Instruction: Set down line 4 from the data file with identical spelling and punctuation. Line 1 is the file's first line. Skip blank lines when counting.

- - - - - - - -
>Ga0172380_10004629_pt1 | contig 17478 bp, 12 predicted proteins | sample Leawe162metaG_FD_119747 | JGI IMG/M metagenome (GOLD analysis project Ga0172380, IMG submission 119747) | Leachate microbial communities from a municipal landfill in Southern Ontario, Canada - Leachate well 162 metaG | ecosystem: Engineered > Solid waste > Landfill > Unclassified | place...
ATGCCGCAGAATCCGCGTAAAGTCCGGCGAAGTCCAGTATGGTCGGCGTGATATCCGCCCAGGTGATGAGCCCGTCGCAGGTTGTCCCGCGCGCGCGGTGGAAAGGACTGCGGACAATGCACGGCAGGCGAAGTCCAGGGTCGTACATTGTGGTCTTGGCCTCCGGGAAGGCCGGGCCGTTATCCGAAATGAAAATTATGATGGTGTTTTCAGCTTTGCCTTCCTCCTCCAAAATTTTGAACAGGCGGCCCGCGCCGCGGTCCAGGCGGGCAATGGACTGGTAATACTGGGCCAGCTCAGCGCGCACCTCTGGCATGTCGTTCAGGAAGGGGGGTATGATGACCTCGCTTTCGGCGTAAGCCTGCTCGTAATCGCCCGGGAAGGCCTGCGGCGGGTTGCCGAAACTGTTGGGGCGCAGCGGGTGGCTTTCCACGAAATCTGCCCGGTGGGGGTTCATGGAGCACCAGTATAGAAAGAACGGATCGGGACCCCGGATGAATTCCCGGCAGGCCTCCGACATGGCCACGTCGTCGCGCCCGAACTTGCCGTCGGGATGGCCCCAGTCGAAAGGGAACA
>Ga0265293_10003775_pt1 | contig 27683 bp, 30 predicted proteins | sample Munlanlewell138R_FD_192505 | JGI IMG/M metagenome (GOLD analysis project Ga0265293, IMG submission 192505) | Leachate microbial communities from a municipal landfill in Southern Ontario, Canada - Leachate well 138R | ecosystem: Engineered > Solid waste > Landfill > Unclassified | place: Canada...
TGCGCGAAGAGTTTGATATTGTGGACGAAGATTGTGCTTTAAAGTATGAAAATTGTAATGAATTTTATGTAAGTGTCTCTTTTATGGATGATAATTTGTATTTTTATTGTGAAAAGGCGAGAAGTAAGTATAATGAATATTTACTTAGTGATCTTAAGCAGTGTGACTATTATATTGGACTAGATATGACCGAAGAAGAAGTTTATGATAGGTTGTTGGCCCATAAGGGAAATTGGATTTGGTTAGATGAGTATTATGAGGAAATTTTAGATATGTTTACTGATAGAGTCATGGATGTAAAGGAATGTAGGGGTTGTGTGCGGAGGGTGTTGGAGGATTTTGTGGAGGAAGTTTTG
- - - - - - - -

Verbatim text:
TGCGCGAAGAGTTTGATATTGTGGACGAAGATTGTGCTTTAAAGTATGAAAATTGTAATGAATTTTATGTAAGTGTCTCTTTTATGGATGATAATTTGTATTTTTATTGTGAAAAGGCGAGAAGTAAGTATAATGAATATTTACTTAGTGATCTTAAGCAGTGTGACTATTATATTGGACTAGATATGACCGAAGAAGAAGTTTATGATAGGTTGTTGGCCCATAAGGGAAATTGGATTTGGTTAGATGAGTATTATGAGGAAATTTTAGATATGTTTACTGATAGAGTCATGGATGTAAAGGAATGTAGGGGTTGTGTGCGGAGGGTGTTGGAGGATTTTGTGGAGGAAGTTTTG